The racial gap in homeownership in the U.S. is wider now than it was back when it was legal to refuse to sell a house to a family because they were Black. The difference is that in the ’60s, it was people who were turning minority families away; now it’s systems.

“Our credit-scoring systems, our risk-based pricing systems, our automated underwriting systems, and many of the systems that we use in the housing and financial-services space are inequitable,” says Lisa Rice, 61, president and CEO of the National Fair Housing Alliance (NFHA). “The inequality is automated. So you have to be disruptive.”

The legal changes since the ’60s would make a difference, says Rice, if the anti-discrimination laws were enforced. But enforcement agencies are underfunded, so the NFHA, a consortium of housing and civil rights advocacy groups, aims to close the gap through education, advocacy, and when necessary, litigation. The NFHA is currently pursuing legal action against Bank of America and Deutsche Bank, claiming they violated the Fair Housing Act.

Rice has been at the forefront of reforming discriminatory lending, insurance, rental, and zoning practices, and ensuring that, as lenders turn over the task of approving home loans to A.I. tools, the same racial inequalities are not baked into the new system.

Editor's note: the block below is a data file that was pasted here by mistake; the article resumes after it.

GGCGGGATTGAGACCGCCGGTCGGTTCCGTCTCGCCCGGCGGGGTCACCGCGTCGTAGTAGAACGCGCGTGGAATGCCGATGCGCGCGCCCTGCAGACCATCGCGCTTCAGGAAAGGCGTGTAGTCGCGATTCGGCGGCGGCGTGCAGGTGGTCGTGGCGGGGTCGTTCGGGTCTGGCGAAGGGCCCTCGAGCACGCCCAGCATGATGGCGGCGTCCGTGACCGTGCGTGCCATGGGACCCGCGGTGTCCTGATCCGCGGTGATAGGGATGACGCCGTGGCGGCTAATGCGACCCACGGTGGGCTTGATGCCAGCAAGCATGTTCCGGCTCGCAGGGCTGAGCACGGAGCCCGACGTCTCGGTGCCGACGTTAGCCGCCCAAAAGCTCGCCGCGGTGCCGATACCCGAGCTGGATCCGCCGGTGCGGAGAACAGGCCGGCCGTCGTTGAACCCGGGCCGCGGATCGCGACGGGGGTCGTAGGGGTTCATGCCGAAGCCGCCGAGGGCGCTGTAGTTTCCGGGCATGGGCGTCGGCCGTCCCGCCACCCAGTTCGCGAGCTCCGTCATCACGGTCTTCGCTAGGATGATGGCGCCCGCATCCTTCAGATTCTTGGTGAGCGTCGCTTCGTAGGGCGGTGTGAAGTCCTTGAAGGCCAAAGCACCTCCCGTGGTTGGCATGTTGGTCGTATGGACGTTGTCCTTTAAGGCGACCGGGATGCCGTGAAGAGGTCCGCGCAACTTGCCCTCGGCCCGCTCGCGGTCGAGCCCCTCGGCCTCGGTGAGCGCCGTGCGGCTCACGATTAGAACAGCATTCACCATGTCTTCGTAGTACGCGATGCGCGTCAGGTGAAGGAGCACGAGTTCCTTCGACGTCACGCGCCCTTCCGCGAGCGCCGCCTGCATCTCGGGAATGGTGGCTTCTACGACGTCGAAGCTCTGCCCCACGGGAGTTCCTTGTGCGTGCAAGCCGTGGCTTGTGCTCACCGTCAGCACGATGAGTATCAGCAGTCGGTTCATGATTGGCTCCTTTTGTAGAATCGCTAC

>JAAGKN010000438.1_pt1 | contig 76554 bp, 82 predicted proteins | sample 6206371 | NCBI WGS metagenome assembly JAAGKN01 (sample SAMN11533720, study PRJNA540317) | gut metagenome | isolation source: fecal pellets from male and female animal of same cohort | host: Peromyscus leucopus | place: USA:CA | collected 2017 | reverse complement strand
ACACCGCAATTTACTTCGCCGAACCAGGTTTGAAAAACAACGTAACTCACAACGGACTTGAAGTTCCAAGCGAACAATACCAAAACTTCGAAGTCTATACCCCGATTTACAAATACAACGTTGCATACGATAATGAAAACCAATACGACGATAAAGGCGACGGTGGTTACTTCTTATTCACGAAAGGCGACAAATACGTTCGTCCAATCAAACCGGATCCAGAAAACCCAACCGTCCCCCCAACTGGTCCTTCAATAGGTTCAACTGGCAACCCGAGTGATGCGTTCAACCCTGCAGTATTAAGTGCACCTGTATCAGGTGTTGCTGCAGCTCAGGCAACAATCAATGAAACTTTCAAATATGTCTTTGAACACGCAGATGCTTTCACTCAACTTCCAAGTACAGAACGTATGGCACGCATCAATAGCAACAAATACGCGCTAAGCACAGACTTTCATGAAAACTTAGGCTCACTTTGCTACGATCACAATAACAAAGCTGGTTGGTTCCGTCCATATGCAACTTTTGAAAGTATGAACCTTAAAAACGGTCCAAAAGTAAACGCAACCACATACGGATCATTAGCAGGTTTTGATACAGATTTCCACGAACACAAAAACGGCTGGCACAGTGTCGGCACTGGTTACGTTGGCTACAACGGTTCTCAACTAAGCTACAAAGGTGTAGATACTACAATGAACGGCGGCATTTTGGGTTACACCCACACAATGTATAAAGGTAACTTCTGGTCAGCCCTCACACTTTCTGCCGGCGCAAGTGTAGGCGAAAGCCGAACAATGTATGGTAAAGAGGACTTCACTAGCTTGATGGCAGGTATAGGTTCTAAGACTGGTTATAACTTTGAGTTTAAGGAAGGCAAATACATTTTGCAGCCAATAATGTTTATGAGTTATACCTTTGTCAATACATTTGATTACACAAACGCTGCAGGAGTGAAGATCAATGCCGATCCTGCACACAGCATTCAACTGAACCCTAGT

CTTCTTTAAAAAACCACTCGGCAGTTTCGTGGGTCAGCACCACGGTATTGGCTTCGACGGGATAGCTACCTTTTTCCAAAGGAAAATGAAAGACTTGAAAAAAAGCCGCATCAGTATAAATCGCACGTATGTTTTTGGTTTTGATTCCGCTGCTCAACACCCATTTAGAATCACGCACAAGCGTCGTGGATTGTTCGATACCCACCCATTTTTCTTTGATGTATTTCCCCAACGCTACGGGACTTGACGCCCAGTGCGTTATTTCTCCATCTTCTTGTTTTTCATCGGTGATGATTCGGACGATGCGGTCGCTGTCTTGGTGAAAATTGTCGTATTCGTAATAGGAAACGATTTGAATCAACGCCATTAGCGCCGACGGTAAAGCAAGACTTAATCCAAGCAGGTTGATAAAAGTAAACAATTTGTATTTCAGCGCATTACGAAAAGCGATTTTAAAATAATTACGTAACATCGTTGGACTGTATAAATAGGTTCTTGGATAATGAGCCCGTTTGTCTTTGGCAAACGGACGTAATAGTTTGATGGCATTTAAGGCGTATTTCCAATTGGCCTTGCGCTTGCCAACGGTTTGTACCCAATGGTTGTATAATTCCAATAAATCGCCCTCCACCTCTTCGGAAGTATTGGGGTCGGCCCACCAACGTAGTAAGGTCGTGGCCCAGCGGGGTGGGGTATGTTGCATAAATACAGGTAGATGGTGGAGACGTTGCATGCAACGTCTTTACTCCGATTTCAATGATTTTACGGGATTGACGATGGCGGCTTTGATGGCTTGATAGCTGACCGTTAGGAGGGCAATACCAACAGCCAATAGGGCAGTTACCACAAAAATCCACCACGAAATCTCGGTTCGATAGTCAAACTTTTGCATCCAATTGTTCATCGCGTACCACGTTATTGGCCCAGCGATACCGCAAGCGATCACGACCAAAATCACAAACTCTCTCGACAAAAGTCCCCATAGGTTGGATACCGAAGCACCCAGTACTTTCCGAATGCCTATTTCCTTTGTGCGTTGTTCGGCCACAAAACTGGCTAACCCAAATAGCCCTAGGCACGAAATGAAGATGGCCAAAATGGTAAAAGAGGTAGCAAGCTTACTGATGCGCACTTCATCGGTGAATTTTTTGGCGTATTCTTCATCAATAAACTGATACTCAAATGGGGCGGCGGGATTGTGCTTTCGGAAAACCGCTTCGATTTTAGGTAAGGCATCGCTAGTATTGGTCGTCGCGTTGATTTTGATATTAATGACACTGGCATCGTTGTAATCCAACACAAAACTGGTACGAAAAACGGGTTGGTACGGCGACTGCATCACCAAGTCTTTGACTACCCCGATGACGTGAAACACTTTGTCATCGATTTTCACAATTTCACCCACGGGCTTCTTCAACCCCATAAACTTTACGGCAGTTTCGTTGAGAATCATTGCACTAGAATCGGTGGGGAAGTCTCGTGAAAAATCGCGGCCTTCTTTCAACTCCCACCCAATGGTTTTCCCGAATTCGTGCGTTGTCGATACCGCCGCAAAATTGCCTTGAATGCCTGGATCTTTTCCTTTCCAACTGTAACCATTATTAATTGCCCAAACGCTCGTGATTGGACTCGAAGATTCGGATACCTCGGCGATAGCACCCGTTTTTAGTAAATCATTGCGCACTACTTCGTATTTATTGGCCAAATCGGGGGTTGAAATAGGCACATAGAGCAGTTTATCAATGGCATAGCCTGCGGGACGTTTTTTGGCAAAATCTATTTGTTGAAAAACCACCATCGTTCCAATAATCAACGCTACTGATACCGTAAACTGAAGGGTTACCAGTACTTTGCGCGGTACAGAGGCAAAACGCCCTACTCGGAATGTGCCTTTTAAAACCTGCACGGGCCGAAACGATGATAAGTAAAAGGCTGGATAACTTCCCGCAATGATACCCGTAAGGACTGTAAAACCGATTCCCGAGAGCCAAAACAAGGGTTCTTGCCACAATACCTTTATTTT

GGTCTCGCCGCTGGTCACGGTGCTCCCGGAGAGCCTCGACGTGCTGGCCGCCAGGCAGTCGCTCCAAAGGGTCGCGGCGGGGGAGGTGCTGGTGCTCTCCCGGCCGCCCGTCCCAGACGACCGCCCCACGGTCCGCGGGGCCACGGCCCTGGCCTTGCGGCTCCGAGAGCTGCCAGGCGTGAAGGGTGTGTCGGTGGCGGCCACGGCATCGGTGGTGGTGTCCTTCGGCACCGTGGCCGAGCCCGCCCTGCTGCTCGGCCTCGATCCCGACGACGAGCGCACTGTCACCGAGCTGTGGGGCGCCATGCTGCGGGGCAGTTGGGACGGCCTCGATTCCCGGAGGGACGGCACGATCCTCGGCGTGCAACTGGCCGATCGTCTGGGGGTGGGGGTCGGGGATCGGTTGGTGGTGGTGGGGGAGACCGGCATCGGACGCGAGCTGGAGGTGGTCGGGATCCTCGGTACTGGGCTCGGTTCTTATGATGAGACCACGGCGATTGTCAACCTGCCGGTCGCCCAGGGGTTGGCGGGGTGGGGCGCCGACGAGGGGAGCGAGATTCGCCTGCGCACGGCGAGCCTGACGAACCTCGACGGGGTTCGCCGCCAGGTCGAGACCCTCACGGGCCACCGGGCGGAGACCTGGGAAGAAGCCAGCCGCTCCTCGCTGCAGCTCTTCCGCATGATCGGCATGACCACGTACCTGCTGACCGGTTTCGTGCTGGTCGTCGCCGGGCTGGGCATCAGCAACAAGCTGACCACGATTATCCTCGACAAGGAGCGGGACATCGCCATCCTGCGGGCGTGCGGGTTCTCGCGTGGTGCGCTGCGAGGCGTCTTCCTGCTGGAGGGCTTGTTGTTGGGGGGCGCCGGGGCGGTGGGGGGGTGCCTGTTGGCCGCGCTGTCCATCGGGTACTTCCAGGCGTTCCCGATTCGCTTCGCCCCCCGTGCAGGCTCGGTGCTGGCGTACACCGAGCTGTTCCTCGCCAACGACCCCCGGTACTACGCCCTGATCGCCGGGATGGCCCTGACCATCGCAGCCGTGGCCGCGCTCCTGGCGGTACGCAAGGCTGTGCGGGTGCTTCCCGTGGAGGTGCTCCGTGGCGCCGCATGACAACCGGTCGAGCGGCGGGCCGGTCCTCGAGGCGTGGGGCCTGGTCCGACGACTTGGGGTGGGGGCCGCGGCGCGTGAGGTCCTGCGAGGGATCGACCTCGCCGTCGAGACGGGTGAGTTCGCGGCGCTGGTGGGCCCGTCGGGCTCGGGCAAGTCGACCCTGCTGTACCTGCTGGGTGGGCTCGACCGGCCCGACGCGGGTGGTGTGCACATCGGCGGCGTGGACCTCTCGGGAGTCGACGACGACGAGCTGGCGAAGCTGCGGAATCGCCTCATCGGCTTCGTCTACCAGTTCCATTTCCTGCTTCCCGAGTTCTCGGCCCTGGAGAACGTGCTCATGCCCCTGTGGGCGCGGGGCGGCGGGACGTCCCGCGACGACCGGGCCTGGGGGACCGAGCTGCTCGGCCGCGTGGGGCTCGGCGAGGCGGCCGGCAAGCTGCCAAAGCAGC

But she adds that the federal government, which has historically encouraged home ownership as a path to financial independence, needs to play its role as well, by ensuring that more homes are available for buying or renting. Some of this will require rezoning, but building more affordable homes is also key. “It’s not just subsidized housing for low-income people,” says Rice. “The bulk of it is supporting affordable home development for just average working people, because in the United States, we’re not building affordable housing. We’re building very high-income and expensive housing.”

But Rice is clear that home ownership is not a problem that can be fixed by money alone. “Data shows that every single year, high-income Black people get denied for mortgages at rates that are on par with or higher than low-income white people,” says Rice. “The market absolutely cannot solve the problem.”

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